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Active Retirees : Active Retirees Dec-Jan 2012
M y desire to visit Tahiti was sparked in the 1960s when I sat glued to the television watching Adventures in Paradise and the exploits of a handsome captain steering his schooner through the waters of the South Pacific. Decades later, aboard the m/s Paul Gauguin, I’m gripped with the same excitement as we set sail from Papeete on a seven-night sojourn in paradise. We’re heading for the Society Islands, one of the five archipelagos of French Polynesia, to drop anchor at little-known Raiatea and Tahaa, stunning Bora Bora and majestic Moorea. Every one of the 338 berths on this gleaming white vessel is full, for a sea voyage is still the best way to visit these gorgeous isles. A floating hotel with meals provided, it's also an affordable way to explore this notoriously big-ticket destination. Slow cruise The 19,200-tonne Gauguin has been operating year-round itineraries in these waters since her launch in 1998. Captain Toni Mirkovic, who has been at the helm for the past five years says, despite the idyllic blue expanse that surrounds us, the waters are a navigational challenge due to the many hazardous reefs and the narrow passes connecting the ocean to the calm lagoons. In the week we travel a mere 340 nautical miles (630km), because most of the time we’re anchored in idyllic bays and ferried ashore by the ship’s tenders to explore both above and below the turquoise lagoons. On my first morning I step out onto my cabin balcony to watch our arrival at Raiatea, the second largest island in the Society group after Tahiti, on a seriously sleepy Sunday morning. Raiatea is considered the cradle of Polynesian culture, having been settled more than 1000 years ago by intrepid sailors who migrated south from Asia. Culture vulture? Before embarking on a 4WD tour to the island’s volcanic crater and its ancient temples where human sacrifices are said to have occurred, we gather in the ship’s showroom for a special treat. A group of local children arrives for a concert of harmonious singing and frenetic hip- swaying, accompanied by an adult who interprets the dances for us. It’s the first of many cultural performances on the ship, a vessel not only adorned with Polynesian artefacts but memorabilia associated with its namesake, French post-impressionist artist Paul Gauguin, including two of his original etchings preserved under glass. 16 | www.probussouthpacific.org TRAVEL CRUISE Cruising through the South Pacific’s Society Islands, Caroline Gladstone finds a wallet-friendly way to explore one of the world’s most coveted holiday destinations. High society QTop to bottom: The m/s Paul Gauguin moored in Cook's Bay, Moorea; Tahitian beauties make leis and baskets; the floating bar on Tahaa Island.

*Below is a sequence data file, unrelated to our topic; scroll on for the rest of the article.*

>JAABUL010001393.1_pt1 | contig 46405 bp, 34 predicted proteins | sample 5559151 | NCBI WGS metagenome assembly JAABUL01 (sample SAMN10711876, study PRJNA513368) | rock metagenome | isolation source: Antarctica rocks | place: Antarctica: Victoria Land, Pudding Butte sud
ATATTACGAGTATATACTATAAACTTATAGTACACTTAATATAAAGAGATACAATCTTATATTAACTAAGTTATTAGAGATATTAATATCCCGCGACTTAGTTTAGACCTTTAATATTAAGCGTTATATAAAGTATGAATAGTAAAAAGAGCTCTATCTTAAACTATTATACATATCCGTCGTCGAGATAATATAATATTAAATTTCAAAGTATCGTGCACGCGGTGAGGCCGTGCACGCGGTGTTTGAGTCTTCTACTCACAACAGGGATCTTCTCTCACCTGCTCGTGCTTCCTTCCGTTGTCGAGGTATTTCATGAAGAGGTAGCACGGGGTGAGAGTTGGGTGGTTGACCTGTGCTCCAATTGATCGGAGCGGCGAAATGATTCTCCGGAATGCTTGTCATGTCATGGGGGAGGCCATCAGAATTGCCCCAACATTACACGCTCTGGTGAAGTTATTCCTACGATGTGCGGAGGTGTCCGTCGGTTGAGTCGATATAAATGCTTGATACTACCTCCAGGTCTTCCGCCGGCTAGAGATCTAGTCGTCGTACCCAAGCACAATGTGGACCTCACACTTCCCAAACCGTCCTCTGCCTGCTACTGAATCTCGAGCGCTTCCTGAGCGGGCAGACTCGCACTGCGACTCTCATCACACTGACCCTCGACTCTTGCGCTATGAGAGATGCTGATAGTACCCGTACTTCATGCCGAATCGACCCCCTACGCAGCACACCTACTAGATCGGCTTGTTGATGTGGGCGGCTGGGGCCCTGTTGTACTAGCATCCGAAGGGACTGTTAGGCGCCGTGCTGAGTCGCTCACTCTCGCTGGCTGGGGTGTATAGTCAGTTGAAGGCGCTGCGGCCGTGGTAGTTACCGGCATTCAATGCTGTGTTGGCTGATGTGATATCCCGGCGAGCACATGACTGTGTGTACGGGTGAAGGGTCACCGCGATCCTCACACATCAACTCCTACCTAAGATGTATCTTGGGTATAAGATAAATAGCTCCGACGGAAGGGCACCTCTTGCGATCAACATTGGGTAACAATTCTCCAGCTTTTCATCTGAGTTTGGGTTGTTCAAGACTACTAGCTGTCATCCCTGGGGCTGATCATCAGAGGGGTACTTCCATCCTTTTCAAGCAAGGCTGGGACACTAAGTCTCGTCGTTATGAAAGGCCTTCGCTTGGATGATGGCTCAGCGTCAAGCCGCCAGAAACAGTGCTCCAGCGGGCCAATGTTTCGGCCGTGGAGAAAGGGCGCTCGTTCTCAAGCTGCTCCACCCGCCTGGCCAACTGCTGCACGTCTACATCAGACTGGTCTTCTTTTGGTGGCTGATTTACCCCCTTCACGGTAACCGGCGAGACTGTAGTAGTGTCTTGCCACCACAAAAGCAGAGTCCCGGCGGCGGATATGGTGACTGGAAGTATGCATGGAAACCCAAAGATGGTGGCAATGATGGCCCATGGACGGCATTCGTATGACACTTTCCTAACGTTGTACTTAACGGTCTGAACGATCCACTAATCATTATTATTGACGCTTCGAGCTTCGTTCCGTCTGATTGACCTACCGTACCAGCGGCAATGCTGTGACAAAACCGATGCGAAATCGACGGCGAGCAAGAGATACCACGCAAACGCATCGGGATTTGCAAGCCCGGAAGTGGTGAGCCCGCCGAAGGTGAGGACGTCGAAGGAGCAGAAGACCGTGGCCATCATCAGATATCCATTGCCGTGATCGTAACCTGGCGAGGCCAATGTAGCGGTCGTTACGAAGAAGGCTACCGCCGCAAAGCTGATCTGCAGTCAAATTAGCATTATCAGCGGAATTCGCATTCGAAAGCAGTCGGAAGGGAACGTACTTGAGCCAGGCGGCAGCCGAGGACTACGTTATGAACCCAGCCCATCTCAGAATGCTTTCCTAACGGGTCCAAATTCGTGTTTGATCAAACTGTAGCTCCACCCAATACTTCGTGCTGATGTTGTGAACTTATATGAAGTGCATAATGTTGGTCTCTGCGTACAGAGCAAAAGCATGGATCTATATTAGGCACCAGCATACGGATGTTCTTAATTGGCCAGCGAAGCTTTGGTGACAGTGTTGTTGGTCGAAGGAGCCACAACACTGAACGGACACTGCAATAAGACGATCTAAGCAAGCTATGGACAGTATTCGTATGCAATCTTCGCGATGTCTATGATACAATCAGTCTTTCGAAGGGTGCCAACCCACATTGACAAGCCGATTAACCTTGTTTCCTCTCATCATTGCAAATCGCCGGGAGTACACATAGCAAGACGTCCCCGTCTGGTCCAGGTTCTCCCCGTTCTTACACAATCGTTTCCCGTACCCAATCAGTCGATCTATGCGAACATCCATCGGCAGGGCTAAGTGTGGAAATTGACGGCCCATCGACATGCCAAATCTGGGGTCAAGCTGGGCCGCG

Active Retirees Oct-Nov
Active Retirees Feb-March 2012